Teens find home at community center
The Town Council by consensus Monday sanctioned administrative plans to re-establish use of the town Community Center as the island's official teen center. The councilors also recognized Melissa Minto, co-ordinator of the youth program working "out of her car" for two years, for reaping top praise from the Rhode Island Foundation for the quality of the programs she put together for town youth.
Town Administrator Bruce Keiser told the council about the latest plans for the teens that will be accomplished in part by moving the Harbor Office out of the Community Center and into either the police station or into the temporary Town Hall at the country club building on Conanicus Avenue until the new town hall complex is opened next summer.
Keiser also told the council about last week's commendation by the Rhode Island Foundation for Jamestown youths' having the best and most successful of any teen program that the foundation funds or has evaluated for funding. Keiser said foundation leaders "were ecstatic at the efforts of Melissa and volunteers to pull together visible, active programs. I was struck by their appreciation that we were pulling ourselves up by the boot straps through the ups and downs."
Council President David Long called the report "impressive praise from the Rhode Island Foundation."
Minto reported that the foundation pledged to continue to help get the program financial support as may be needed. She and the program are in the third year of a $150,000 grant from the foundation to run activities for island teens.
Local teens were squeezed out of the Community Center in recent years by other recreation activities. They were given shelter by the Senior Center operated at the Grange Hall, where the young people conducted some activities. Minto and her young charges had to pack and repack their supplies and equipment after each session because there was no space at the Grange Hall that could be allotted for the teens' equipment.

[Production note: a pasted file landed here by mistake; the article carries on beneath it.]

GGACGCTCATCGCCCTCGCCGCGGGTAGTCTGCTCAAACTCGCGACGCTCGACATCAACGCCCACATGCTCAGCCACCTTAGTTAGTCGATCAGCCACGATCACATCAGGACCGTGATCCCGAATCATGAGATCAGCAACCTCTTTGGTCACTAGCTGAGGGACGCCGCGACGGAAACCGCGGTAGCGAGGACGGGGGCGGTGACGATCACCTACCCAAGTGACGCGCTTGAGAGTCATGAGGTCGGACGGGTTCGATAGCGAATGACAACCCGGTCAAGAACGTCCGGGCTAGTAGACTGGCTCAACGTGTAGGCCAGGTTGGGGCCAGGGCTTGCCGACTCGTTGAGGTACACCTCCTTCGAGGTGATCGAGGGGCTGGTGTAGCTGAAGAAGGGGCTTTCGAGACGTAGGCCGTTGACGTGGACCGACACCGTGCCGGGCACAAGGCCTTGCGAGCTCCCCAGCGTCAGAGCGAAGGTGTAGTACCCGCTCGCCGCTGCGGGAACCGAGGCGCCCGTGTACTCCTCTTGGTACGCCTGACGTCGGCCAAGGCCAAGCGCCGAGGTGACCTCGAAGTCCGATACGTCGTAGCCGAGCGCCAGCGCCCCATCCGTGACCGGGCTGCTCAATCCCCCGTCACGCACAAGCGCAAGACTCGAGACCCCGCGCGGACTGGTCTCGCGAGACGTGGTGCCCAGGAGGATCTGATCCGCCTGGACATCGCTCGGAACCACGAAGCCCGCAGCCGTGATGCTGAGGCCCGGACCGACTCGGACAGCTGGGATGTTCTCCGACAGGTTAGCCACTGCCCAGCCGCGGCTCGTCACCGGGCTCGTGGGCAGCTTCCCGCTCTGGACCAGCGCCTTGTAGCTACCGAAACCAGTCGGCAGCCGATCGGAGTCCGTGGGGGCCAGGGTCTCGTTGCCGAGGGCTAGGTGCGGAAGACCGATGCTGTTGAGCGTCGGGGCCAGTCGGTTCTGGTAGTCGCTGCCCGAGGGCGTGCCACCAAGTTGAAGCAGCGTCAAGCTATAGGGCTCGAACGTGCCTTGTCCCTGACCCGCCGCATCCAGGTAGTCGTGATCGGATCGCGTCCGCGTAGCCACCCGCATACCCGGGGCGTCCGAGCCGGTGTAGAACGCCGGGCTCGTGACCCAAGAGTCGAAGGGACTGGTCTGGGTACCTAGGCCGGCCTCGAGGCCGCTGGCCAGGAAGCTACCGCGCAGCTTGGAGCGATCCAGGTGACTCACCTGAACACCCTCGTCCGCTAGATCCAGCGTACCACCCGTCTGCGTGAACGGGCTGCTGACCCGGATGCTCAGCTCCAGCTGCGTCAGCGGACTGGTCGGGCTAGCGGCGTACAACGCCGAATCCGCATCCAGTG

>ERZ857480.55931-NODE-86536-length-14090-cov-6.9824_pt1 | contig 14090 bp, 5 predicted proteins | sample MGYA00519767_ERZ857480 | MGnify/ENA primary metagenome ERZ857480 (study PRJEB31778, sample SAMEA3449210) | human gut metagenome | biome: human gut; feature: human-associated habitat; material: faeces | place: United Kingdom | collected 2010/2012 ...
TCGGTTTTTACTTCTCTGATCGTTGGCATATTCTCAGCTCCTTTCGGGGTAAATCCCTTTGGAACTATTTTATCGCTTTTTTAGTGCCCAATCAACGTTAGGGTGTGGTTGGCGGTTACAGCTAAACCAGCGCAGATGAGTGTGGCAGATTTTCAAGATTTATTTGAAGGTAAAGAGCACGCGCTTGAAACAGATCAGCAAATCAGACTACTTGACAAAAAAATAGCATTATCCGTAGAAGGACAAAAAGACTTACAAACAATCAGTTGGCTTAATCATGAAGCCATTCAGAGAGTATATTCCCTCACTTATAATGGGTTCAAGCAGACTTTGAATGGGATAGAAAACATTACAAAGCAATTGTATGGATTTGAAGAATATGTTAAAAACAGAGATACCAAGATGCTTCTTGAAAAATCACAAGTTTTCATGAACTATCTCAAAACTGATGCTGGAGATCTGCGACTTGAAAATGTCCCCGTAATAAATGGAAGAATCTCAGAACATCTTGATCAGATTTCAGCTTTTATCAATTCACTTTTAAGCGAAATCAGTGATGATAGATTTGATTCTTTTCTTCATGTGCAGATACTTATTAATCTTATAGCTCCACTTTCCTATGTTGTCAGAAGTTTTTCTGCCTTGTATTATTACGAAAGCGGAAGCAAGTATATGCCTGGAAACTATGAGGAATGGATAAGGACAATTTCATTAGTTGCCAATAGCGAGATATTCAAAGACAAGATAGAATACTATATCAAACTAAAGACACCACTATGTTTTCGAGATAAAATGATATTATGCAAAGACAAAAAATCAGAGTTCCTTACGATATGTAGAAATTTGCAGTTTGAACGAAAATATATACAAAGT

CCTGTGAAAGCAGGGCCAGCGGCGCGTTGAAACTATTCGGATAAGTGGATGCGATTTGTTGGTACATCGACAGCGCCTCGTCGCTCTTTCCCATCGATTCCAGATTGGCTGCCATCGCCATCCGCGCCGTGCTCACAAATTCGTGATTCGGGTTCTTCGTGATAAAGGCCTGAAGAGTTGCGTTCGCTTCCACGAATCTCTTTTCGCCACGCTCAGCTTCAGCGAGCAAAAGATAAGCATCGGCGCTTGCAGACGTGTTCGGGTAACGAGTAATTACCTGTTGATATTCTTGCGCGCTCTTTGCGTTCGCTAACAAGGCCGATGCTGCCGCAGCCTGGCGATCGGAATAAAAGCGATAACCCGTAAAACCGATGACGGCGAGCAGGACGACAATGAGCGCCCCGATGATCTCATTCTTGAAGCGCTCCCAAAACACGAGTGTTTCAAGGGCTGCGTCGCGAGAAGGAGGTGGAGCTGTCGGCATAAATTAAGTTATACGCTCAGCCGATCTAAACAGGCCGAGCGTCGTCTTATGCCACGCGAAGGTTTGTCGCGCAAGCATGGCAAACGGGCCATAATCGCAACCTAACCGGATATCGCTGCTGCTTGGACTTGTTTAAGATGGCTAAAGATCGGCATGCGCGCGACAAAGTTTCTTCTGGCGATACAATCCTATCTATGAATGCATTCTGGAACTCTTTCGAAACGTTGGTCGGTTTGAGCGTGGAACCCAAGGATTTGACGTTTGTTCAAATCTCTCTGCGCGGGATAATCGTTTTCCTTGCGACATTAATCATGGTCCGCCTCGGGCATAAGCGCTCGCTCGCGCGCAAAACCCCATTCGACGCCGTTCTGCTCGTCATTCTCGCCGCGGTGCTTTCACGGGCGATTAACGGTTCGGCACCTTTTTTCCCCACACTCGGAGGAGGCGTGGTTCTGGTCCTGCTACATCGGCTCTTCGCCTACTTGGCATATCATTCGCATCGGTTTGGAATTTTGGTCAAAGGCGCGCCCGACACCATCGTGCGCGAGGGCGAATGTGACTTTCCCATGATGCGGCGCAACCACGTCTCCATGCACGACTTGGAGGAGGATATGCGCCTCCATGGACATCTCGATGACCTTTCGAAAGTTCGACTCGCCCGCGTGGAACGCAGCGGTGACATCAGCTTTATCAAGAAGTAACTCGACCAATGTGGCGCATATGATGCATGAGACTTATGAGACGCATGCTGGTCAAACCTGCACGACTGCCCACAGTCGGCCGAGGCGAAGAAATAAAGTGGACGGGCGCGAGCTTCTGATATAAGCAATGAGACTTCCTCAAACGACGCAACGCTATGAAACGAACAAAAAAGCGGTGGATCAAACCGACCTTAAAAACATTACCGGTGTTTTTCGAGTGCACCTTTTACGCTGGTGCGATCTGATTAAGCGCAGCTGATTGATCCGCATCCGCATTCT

The teens also lost the promise of a temporary center behind the Town Offices on Southwest Avenue, and failed to gain support for other proposed options elsewhere as town adults wrestled with teen needs amid the lack of solutions acceptable to town officials.
This week's reports seemed to put everything into perspective and to return the lost traditional teen center to the youths. Teens themselves, under Minto's early guidance, asked the council two years ago for a permanent, adequate space and program. Councilwoman Barbara Szepatowski responded with several efforts, including conversion of a space behind the Town Offices, that were shot down for various reasons. However, she continued to campaign for teen needs.
Council Vice President Julio DiGiando started to protest Keiser's plans for the Community Center because DiGiando's questions of some months ago about teen programs remained unanswered. He was especially concerned about the time teen programs would end on weekday nights. Long and Councilman William Kelly acknowledged DiGiando's concerns about program specifics and hours, but convinced him to restrain his objections. They also convinced Keiser to prepare written
answers for the Nov. 27 council
Keiser and Minto both said that they are committed to the center being opened Mondays through Thursdays no later than 8:30.
The town administrator said he recommended the re-establishment of the Community Center for the teen center, based in part on conversations with long- time residents who recalled their own experiences as youths using that building to just hang out and gather for fun activities. He said he signed onto a building permit more than a week ago, before council consensus, to enable some renovations in the Harbor Office to modify it for youth uses.
What happens to the Harbor Office depends mainly on whether the town library can accommodate users of the police stations for meetings until the new town hall is opened. If meeting space is resolved, the harbor clerk will go to the police station. Otherwise, it can be blended into the former country club building, which is being used as a temporary town hall.
Minto said that in addition to social and recreational options, her program would include components to enable teens to get help with homework, meet with mentors or counselors, and to otherwise explore and experience educational and cultural activities. Keiser said the teens' regained space would add computers and art resources. The teen programs represented "collaborated efforts between recreation and education officials to piece together overlapping responsibilities," Minto added.